For several years, the question of “Am I qualified enough?” has plagued me. Should I do more? What if I do too much and become over-qualified! There is rarely an assessment one can take to determine the level of expertise in a particular area. In my opinion, test scores are a lot like IQ scores. They can tell you something about potential, but little about what someone can actually do.
Recently, an idea popped into my head that solved the problem for me. Asking “Am I qualified?” is the wrong question! If you can produce/do the thing successfully (whatever that means in context), then you are qualified to do that thing. If you can build it, sell it, program it, calculate it, design it, draw it, clean it, organize it, or manage it, then you are doing it.
If you are thinking of whether you are qualified enough to put the skill on your resume (as I was), the question is what have you done/produced with the skill? That is approximately the level you are qualified at. On the other hand, if the question is am I qualified enough in this skill for a specific job (assuming you are somewhere in the ballpark), then the question is what kind of learner are you? And maybe, what is your stress tolerance? Almost all new jobs require learning, so the fact that you will have to learn on the job is universal. “OK, but how do I know if I should apply for a particular job?” You’ll never know for sure, and you don’t need any permission to apply, so just apply.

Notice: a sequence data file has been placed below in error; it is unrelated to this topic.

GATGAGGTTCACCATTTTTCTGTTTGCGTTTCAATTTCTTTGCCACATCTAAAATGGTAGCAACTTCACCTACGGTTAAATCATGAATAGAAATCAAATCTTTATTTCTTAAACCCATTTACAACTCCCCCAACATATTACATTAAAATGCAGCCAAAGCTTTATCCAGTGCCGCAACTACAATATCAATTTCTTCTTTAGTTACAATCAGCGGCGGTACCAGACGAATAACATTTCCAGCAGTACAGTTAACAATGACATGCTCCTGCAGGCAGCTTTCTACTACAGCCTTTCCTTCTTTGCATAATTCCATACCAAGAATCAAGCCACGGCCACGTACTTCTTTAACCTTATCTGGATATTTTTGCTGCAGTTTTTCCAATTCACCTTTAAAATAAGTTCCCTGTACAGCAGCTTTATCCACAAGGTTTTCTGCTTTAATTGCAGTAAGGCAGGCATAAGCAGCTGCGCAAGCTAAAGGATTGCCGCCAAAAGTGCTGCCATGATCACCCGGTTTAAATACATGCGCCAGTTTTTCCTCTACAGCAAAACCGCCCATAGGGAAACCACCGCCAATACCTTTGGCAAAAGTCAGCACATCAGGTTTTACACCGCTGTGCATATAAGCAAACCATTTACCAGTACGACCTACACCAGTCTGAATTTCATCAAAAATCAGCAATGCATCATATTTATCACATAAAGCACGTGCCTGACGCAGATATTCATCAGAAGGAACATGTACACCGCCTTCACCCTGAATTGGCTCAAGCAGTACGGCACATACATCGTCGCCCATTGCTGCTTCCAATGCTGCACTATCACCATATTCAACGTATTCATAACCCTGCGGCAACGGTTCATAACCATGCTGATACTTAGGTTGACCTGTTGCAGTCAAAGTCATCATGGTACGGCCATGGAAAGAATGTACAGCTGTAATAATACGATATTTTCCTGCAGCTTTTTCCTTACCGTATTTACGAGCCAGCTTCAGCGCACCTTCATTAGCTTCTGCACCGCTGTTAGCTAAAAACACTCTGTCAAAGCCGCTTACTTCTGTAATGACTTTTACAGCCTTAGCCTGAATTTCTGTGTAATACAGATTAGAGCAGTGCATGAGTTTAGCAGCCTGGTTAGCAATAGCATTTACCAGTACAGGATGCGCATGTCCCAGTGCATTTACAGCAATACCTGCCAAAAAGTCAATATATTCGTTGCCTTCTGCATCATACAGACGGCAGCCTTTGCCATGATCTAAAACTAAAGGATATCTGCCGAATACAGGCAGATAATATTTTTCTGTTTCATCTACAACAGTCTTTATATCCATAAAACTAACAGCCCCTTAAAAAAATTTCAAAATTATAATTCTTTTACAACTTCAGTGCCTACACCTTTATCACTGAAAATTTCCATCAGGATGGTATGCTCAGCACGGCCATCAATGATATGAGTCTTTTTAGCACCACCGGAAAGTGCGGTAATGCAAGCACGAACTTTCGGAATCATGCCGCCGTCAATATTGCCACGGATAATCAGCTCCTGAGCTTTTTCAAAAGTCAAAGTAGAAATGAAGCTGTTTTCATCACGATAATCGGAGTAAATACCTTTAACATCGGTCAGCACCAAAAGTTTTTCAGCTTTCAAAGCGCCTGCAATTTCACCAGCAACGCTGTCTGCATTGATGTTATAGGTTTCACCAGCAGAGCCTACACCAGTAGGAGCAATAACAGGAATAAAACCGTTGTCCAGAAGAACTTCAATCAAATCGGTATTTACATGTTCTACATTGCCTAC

Niels Bohr, who received a Nobel Prize in physics, said, “An expert is a person who has made all the mistakes that can be made in a very narrow field.” The tradesman in the photo works with an enviable certainty because he has made all the mistakes before. The lesson I take from this is to be confident in your specific abilities and let others label them how they please…because those labels don’t matter. It’s what you can do that matters.